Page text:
Things That Matter — A Free Book Giveaway
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Over the life of this blog, I’ve recommended books and blog posts by an author named Joshua Becker. Joshua is the founder and primary writer of the website Becoming Minimalist, one of the leading minimalism blogs.
Joshua defines minimalism as the intentional promotion of the things we most value and the removal of everything that distracts us from it.
It’s not about living in a 200-square-foot tiny house and only owning three pairs of underwear.
Minimalism encourages us to remove distractions from our lives to make way for what’s most important.
This has been a struggle for me, particularly with young kids and gift-wielding grandparents.
Becoming Minimalist is my favorite lifestyle blog outside of personal finance, though there are many parallels between minimalism and money.
I met Joshua at a financial conference and was featured as a guest post author on Becoming Minimalist. I’ve also contributed multiple financial articles to his online magazines Simple Money and Simplify Magazine.
Joshua’s new book, Things That Matter, is out this week.
Spoiler alert: The book is not about minimalism. It’s much broader than that.
I received an advanced copy and found a ton of value in its contents. I often felt Joshua was speaking directly to me through the book, as the topics address personal dilemmas I’ve faced since becoming a Dad and writer.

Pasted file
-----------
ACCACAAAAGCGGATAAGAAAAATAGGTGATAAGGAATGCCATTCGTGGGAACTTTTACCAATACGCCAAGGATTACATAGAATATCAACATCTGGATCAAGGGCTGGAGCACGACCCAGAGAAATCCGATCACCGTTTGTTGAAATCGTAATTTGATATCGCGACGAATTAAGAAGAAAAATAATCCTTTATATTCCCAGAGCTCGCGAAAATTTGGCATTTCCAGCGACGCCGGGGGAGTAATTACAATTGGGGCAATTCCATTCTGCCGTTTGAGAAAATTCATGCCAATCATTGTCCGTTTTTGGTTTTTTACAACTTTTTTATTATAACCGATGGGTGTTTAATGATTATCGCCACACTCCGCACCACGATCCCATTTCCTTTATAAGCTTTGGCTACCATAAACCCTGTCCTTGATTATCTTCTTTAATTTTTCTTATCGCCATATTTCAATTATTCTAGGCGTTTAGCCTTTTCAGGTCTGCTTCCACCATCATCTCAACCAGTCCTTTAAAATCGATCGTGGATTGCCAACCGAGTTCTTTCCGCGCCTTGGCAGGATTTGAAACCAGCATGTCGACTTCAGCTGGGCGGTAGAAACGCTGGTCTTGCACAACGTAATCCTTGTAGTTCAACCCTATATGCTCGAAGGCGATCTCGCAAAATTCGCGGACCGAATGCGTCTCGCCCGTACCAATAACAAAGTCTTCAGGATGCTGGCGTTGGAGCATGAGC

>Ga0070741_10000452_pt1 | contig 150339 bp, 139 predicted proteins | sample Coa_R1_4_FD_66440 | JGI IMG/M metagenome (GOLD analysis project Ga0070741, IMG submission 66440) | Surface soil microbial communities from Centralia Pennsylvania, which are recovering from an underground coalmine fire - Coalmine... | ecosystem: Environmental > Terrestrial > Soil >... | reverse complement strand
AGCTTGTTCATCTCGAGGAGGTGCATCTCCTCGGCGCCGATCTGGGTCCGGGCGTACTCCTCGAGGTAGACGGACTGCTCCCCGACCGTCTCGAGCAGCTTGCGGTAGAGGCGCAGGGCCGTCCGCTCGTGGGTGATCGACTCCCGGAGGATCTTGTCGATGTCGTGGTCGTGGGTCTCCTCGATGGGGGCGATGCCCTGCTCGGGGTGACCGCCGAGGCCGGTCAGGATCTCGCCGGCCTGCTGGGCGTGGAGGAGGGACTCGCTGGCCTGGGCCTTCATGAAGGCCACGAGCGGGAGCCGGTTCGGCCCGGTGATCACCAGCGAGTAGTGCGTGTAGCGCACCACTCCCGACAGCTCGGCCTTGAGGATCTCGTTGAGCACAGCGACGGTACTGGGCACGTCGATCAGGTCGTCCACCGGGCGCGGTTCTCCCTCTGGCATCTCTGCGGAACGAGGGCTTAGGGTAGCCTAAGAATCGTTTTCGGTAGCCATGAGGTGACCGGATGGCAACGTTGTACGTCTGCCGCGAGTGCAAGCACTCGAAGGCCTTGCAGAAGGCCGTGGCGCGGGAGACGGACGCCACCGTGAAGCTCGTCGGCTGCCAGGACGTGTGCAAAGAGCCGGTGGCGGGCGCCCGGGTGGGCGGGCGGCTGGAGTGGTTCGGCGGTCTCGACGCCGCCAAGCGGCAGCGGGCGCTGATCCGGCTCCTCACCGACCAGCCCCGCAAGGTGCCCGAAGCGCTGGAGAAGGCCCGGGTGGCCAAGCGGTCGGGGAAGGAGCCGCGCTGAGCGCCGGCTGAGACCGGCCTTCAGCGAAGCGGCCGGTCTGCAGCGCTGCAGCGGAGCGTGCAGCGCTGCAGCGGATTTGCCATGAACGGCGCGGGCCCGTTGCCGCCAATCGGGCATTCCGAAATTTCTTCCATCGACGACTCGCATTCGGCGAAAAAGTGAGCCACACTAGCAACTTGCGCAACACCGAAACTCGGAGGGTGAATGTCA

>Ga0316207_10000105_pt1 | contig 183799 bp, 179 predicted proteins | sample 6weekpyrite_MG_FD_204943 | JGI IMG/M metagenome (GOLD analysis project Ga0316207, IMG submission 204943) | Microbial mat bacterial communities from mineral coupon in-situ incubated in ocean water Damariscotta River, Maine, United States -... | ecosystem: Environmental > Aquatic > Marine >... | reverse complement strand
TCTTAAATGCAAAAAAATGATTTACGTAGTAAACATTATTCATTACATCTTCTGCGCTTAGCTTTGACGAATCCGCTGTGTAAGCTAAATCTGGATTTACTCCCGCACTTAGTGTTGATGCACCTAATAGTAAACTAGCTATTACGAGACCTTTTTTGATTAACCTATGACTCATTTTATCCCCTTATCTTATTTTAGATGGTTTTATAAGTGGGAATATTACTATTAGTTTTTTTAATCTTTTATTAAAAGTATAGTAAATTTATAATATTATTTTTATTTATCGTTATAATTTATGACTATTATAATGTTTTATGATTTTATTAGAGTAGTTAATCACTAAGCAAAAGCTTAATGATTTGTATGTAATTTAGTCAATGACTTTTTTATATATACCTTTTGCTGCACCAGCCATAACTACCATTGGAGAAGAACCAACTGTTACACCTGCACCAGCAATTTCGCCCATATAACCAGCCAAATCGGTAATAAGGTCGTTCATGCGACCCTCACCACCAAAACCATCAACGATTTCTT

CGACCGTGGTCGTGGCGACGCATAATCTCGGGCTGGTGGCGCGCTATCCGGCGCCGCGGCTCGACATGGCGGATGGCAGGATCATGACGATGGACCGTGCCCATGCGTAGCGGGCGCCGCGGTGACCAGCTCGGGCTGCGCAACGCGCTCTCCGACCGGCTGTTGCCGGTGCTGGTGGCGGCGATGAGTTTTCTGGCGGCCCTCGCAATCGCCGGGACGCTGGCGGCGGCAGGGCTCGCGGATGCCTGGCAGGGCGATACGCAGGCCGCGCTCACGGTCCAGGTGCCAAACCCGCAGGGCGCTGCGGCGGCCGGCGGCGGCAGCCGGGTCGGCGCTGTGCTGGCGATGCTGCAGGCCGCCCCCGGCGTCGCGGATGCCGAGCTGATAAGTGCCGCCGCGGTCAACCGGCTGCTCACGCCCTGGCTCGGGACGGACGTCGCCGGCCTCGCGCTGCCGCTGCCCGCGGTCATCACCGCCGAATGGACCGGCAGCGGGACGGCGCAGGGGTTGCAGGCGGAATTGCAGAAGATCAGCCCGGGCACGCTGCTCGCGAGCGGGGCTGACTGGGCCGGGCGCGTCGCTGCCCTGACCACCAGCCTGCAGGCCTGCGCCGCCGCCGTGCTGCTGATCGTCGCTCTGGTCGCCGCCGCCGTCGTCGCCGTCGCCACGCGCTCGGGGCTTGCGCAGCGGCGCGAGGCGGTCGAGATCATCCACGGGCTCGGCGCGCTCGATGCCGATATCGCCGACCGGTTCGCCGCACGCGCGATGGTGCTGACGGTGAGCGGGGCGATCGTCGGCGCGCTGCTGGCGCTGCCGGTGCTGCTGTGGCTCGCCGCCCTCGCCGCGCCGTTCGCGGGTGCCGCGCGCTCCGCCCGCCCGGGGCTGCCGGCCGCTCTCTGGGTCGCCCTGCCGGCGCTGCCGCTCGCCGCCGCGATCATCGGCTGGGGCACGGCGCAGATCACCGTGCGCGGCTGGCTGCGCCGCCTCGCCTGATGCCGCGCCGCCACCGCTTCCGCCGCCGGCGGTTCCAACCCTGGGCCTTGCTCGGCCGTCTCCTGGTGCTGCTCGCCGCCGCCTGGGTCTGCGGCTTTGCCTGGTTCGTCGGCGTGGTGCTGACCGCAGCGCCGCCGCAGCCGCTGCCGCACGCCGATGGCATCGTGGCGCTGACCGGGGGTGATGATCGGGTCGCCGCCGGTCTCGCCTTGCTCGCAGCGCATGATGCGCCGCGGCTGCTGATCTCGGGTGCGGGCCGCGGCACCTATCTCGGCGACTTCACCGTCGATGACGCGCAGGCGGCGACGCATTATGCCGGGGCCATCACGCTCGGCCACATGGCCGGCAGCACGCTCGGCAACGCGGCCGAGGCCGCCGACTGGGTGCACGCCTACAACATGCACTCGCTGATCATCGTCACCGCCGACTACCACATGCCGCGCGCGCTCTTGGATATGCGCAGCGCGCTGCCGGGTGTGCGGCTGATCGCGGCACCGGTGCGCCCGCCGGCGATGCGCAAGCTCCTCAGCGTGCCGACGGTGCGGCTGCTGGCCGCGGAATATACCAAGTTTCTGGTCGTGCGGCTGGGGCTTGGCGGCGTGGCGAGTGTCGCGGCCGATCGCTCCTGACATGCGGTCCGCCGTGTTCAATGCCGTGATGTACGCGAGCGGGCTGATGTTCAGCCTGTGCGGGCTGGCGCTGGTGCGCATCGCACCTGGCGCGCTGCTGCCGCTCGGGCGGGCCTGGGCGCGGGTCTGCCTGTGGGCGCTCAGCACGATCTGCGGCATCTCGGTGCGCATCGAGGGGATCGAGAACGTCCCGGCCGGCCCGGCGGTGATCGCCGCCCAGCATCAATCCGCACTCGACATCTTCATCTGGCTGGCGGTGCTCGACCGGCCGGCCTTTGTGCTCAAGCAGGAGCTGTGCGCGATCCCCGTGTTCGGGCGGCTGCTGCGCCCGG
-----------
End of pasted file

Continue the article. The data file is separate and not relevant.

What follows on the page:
So today, I’m giving away my advanced copy plus four pre-ordered books to five random readers. Read on to learn how to enter the drawing to win a free hardback copy (or take this shortcut).
Things That Matter: A Brief Review
Readers of Cal Newport and other authors may be familiar with the problem that our modern lives are littered with distractions that prevent us from becoming the best version of ourselves.
Overcoming distractions to focus on meaningful work and relationships is a key to a happy and fulfilling life.
While Newport’s writing is more about productivity and maximizing professional output, Things That Matter is about aligning your values and purpose with your day-to-day life.